Our public finance is supported by taxation. As Justice Oliver Wendell Holmes observed, "taxes are what we pay for civilized society." Yet at a time of unprecedented wealth inequality in America, progressivity in our tax system has declined. There are many causes, among them, Republican control in Washington throughout the early 2000s, the dominance of market ideology and anti-tax movements. A primary reason, however, has been failure of persuasion and the scarcity of well-articulated arguments for progressivity.
The case for the return to a more graduated, and hence more fair, income tax structure rests on arguments that animated our politics in the past and on principles representing century-old consensus.
Those who gain the most in income and wealth from the American society and economic infrastructure not only have the greatest ability to pay, they also derive far and away the greatest benefits. The American tax burden provides far more than the usual and obvious benefits that all Americans enjoy — national defense, police protection, roads and highways. It also sustains an elaborate, orderly, stable and subsidized U.S. economy. Wall Street works because property interests are protected and regulated. Within a framework of tax justice, founded in Republican and liberal ideals, it follows that those who benefit the most would pay the most.
Many goods and services result from democratic processes and are provided at public expense. Only government can provide certain functions, e.g., enforcing personal and property security, and ensuring a fair and stable economic environment. The Interstate Highway System — the greatest public works project in history — the G.I. Bill, the Internet, the most powerful military ever and currently half the nation's annual medical coverage, all have resulted from public programs. In partnership with the private sector, government works.
The general welfare, that which makes everyone better off, is grounded in social contract and democratic processes. The concept reflects the community's judgment of what constitutes fairness and how to maximize the stability and aggregate welfare of the society as a whole. Western advanced societies have honored the tradition of equal worth of all citizens and the Golden Rule. Tax policies can sustain these norms.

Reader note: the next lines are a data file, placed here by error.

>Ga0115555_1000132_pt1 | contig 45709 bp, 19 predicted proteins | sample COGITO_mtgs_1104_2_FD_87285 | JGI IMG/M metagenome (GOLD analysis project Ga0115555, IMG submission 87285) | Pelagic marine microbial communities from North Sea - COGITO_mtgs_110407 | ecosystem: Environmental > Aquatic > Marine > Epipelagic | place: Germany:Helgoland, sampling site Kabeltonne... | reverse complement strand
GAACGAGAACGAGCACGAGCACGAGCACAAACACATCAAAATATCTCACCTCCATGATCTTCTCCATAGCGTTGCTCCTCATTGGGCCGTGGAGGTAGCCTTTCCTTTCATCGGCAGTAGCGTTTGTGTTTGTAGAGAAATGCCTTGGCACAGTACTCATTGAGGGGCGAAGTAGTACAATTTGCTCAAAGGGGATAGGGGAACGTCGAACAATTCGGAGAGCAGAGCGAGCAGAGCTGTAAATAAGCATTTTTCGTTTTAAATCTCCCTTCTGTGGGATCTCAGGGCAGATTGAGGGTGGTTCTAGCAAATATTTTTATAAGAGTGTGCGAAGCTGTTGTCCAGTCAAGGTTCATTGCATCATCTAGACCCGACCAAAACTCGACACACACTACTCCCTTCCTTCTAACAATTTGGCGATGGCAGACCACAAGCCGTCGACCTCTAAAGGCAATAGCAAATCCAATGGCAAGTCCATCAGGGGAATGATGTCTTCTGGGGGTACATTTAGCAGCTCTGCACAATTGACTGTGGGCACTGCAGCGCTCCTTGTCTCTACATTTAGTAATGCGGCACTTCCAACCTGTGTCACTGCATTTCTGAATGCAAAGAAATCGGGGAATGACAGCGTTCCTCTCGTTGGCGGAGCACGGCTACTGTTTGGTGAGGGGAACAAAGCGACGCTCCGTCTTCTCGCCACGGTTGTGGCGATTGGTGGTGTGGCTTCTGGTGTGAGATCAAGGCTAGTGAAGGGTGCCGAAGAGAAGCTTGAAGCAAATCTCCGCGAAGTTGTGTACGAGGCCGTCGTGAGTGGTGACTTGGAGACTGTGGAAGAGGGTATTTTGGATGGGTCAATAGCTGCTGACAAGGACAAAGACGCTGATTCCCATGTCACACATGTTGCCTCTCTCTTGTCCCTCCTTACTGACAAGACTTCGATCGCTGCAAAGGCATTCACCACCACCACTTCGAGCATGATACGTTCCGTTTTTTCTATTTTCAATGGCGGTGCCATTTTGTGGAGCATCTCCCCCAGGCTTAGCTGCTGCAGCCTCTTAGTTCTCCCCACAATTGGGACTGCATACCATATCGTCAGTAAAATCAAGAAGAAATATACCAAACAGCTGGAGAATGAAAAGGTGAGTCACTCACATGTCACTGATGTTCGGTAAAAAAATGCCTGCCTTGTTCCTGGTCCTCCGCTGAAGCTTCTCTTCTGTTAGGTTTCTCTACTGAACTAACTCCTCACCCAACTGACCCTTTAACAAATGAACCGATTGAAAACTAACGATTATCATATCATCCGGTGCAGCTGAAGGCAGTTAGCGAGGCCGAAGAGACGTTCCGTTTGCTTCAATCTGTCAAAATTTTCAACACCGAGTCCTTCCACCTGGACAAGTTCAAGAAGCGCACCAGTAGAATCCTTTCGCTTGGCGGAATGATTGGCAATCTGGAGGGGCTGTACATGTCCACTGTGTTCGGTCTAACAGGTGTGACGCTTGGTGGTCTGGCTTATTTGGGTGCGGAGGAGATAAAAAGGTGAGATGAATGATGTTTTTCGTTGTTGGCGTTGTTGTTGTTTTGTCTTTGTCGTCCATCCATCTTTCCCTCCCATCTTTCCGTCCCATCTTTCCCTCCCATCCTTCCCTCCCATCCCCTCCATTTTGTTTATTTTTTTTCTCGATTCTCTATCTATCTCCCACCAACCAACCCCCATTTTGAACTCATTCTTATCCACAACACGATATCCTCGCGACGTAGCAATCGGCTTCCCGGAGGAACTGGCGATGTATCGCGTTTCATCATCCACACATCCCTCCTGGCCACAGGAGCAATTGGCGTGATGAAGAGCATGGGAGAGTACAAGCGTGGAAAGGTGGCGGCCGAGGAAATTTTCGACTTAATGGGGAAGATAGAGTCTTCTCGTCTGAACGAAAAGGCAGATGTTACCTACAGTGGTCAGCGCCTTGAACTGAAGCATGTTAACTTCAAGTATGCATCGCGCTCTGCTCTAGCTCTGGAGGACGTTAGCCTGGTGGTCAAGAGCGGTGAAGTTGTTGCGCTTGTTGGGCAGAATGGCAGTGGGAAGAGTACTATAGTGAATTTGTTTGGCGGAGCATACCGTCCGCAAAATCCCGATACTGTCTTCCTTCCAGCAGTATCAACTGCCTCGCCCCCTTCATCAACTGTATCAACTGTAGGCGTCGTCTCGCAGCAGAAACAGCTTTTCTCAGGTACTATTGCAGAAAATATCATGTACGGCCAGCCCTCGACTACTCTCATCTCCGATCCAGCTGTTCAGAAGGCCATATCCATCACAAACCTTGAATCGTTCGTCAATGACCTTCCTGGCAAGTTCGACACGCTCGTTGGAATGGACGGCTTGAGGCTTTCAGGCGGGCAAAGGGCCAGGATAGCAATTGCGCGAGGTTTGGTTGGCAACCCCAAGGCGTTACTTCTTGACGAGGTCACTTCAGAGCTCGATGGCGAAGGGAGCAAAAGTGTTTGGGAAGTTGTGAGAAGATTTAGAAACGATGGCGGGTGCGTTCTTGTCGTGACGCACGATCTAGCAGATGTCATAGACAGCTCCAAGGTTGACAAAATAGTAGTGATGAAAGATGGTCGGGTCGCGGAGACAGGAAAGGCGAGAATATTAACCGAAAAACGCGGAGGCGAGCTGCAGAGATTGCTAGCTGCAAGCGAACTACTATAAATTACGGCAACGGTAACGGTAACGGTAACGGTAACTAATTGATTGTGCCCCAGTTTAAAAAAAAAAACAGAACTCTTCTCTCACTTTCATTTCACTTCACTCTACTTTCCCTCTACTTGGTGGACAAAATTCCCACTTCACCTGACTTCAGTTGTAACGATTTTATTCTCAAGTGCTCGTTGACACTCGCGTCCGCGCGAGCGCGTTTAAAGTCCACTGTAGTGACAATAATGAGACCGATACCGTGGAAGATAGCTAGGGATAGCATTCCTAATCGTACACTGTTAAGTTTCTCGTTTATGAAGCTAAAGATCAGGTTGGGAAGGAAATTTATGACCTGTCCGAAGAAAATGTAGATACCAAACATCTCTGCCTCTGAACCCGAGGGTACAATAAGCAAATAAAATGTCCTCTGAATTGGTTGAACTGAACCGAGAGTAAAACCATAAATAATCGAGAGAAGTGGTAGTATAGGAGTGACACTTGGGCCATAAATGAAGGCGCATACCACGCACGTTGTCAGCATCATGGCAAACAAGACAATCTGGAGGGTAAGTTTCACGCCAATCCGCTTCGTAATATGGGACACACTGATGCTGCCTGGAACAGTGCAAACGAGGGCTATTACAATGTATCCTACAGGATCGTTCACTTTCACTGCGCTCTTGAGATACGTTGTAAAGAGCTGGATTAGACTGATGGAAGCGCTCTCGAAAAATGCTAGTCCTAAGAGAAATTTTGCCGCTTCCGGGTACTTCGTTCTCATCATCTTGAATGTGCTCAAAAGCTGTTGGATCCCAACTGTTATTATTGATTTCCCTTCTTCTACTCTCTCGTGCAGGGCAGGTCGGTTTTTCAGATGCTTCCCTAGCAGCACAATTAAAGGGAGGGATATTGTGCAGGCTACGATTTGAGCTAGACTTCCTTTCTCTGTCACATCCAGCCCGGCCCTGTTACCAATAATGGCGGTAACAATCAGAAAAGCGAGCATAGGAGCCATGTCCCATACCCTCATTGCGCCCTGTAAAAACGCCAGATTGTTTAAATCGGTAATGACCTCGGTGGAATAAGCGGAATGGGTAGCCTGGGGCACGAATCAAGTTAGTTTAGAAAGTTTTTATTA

In a mature economy like ours, with poor rates of savings, slow or faltering growth, and a tax system that actually rewards debt over savings, the government can, when needed, evoke a counter-cyclical intervention and stimulate spending by adjusting tax incentives and increasing public expenditures. Progressive taxation during these periods expands spending on the nation's vital infrastructure and boosts consumption, stimulating economic activity.
Donald Trump, following Republican orthodoxy, has put forward a massive tax cut as the centerpiece of his economic program. It would mostly benefit taxpayers in the top percent. He claims this program will produce growth and thereby magically pay for itself. Bruce Bartlett, who served under both Presidents Ronald Reagan and George H.W. Bush, drafted the Kemp-Roth tax bill, the basis of the Reagan tax cuts. Mr. Bartlett disagrees with Mr. Trump.
Mr. Bartlett, in an August op-ed in the New York Times, recognized that "the Reagan tax cut played only a secondary role in the 1980s boom." Furthermore, he pointed out that Reagan, concerned about deficits, "supported 11 different increases from 1982 to 1988 that collectively took back half of the 1981 tax cut."
Mr. Bartlett also noted that the "economy tanked during the Bush years despite numerous large tax cuts" and that "there is far more evidence from the last 35 years showing that tax increases do more to stimulate growth than tax cuts."
America has spawned a proliferation of millionaires and billionaires. Middle class incomes have stagnated. The wealth of upper income Americans has steadily increased, creating, in effect, two Americas. Excessive concentrations of wealth breed an elitist class and smother a free, vigorous democracy. Money dominates political campaigns.
Congress has neither the political will nor the stamina to grapple with tax reform. A fairer and simpler tax code with far fewer tax breaks and loopholes would help to restore much needed trust and respect to our tax system. As inequality increases, power shifts away from middle class and the working poor, and pessimism, discontent and anger assert themselves. This is happening in America right now. Tax justice is critical to social stability and economic progress.
The United States — the great experiment in democracy — has become a decidedly unequal society and it is rapidly becoming more so. The modulating influence of progressive taxation is a tool at our disposal.
Perry L. Weed, attorney and founder/director of the Economic Club of Annapolis. His e-mail is email@example.com.